Cleveland entered the most important draft in its expansion era with 10 picks, ample ammunition for Farmer, promoted when president Joe Banner and GM Michael Lombardi were fired in February, to add talent and depth to a team that went 4-12 last season and changed coaches again.

Farmer has already shown he’s willing to make moves, and he’s expected to grab a quarterback at some point and possibly at No. 26. The Browns, who entered the draft with five of the first 83 picks, recently completed an exhaustive study on quarterbacks with Louisville’s Teddy Bridgewater reportedly emerging as the top candidate.

In the end, Manziel was their man.


Falcons bolster offensive line with Jake Matthews

The Atlanta Falcons picked up some badly needed protection for quarterback Matt Ryan, selecting offensive tackle Jake Matthews of Texas A&M with the No. 6 pick in the NFL draft Thursday night.

There were three offensive linemen thought to be worthy of going as high as sixth, but Auburn’s Greg Robinson quickly went off the board at No. 2 to the St. Louis Rams. The Houston Texans chose South Carolina defensive star Jadaveon Clowney with the top overall selection.

The other two were still there after another possible Atlanta target, hybrid end-linebacker Khalil Mack, was snatched up by the Oakland Raiders at No. 5.

General manager Thomas Dimitroff took Matthews over Michigan lineman Taylor Lewan, intent on providing more protection for Ryan, who was sacked 44 times last season. Lewan was selected by the Tennessee Titans at No. 11.

“I’m looking forward to being a tackle there for quite a few years,” the 6-foot-5, 309-pound Matthews said.

He certainly has quite the pedigree. His grandfather, Clay Sr., played in the NFL in the 1950s. His father, Bruce, spent 19 years with the Houston Oilers-Tennessee Titans franchise, a Hall of Famer who made the Pro Bowl a record 14 times. His uncle, Clay Jr., also had a 19-year career, including a stint with the Falcons at the end of his playing days. And, of course, cousin Clay III is a perennial Pro Bowler with the Green Bay Packers.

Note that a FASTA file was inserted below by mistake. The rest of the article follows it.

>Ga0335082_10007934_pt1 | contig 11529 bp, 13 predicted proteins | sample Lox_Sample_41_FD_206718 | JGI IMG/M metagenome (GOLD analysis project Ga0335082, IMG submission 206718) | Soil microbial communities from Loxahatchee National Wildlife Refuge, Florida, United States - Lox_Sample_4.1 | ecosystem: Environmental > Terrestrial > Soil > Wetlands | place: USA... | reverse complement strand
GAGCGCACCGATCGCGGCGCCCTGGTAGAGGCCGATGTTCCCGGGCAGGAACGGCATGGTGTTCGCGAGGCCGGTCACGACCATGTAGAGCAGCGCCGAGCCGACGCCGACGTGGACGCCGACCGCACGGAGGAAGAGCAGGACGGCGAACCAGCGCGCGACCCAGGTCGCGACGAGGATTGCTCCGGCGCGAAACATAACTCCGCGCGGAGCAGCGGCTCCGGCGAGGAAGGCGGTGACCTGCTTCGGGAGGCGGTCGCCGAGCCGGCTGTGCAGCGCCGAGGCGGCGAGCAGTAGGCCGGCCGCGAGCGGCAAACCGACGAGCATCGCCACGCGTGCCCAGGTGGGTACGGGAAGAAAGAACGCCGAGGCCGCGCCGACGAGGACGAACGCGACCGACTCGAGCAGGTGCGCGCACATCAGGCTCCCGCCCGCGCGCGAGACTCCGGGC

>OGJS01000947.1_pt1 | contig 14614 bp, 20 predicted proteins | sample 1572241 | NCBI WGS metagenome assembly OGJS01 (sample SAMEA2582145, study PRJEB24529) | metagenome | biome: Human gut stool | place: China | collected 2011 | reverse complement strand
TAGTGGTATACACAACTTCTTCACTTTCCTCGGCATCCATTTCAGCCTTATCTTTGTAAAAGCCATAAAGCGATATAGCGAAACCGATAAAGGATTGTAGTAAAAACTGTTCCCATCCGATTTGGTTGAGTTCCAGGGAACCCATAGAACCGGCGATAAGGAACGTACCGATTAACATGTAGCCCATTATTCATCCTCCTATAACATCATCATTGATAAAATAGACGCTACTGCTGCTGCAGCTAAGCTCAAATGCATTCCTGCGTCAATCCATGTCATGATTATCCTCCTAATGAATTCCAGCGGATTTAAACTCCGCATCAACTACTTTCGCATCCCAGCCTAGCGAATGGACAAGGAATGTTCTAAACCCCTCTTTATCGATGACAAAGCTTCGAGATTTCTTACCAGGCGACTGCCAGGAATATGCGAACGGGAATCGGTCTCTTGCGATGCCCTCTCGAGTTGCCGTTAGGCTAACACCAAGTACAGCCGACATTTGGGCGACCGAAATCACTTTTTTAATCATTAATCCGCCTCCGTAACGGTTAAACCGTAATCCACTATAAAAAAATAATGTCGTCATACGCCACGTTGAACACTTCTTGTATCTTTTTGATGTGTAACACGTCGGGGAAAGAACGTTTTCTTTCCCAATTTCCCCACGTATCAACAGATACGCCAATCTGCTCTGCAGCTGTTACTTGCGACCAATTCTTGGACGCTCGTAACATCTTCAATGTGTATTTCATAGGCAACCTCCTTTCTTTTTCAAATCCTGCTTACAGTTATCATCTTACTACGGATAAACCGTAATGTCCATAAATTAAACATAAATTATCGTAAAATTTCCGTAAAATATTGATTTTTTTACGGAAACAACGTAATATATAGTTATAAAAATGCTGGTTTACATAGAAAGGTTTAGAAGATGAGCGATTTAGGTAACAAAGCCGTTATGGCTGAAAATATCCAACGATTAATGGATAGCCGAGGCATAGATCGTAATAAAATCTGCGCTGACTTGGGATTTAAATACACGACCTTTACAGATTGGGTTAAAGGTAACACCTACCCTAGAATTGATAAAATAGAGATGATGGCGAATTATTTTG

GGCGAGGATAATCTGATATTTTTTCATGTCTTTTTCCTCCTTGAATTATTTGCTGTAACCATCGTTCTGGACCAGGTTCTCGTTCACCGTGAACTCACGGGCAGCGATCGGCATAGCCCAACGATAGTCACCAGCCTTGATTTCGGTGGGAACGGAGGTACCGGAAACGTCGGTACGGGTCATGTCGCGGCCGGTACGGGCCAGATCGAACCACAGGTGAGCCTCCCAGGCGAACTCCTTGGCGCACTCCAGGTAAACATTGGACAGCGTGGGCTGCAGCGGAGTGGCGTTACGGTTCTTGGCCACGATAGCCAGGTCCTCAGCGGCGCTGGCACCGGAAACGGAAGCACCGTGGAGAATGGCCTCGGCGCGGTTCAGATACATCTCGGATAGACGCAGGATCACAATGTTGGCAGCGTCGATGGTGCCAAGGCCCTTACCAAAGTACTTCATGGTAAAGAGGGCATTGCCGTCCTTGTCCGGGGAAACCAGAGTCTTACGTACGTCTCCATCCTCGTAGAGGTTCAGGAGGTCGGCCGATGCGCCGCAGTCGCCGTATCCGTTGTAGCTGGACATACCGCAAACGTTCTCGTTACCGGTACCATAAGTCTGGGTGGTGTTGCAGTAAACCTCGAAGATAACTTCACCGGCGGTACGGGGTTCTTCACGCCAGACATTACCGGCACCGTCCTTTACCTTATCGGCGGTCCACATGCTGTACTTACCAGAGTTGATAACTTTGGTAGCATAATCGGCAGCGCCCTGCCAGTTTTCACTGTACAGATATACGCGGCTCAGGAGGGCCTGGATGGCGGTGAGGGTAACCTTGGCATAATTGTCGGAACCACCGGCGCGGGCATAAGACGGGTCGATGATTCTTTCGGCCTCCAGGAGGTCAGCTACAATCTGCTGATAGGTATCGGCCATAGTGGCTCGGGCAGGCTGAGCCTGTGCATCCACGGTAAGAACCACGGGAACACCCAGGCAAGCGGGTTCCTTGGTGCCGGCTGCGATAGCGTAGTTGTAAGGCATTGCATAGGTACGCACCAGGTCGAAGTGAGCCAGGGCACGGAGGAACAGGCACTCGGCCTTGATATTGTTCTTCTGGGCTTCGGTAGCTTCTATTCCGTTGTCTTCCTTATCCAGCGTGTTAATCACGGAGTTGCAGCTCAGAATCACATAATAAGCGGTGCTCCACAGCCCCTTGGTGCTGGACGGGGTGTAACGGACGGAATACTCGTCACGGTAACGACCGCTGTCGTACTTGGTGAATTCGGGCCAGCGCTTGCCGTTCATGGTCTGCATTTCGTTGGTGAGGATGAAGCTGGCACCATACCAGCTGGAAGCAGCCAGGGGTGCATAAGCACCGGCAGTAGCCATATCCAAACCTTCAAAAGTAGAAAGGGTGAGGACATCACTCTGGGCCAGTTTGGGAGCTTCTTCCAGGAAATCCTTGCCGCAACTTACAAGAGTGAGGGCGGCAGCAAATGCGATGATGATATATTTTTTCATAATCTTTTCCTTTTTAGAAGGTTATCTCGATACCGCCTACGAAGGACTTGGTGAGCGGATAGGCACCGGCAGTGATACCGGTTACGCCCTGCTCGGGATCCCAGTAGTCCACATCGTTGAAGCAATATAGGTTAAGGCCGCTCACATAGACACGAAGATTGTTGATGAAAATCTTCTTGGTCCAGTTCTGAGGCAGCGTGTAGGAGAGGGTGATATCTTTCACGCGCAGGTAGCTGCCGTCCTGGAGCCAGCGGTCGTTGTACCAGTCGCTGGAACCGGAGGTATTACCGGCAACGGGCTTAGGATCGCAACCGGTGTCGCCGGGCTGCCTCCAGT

Jake was drafted three spots higher than his dad. Bruce was the No. 9 pick by the Oilers in 1983.

“That’s one thing now I can rub in my dad’s face. I was drafted ahead of him,” Jake quipped. “But he was a great player. I’ve got a long way to go to catch up to him.”

Matthews will be the seventh member of his family to play in the league, also following older brother Kevin and another cousin, Casey. And Jake has a younger brother, Mike, who starts at center for Texas A&M.

“We have a great reputation in the NFL,” Jake said. “I’m going to try to keep that reputation going. We’re just a bunch of guys who work hard and do things the right way and perform.”

Ryan will surely be glad to hear that. He was pounded mercilessly by opposing defenses, who took advantage of a leaky line that had been left bare as Dimitroff focused on stockpiling offensive skill players in recent years. The Falcons also finished last in the league in rushing, another major problem that could be traced to the line and turned Ryan and the offense into a one-dimensional sitting duck.

The Falcons, who had hoped to contend for the Super Bowl after coming up just short the previous season, slumped to 4-12 for the first losing season of the Dimitroff era.

Matthews will surely move right into the Falcons’ starting lineup at right tackle, across the line from left tackle Sam Baker.

“Jake Matthews epitomizes exactly what we were looking for.” Dimitroff said.

Matthews will get a chance to face his cousin his very first year. The Falcons travel to Green Bay to face the Packers and Clay III, a four-time Pro Bowl linebacker, in a Monday night game Dec. 8.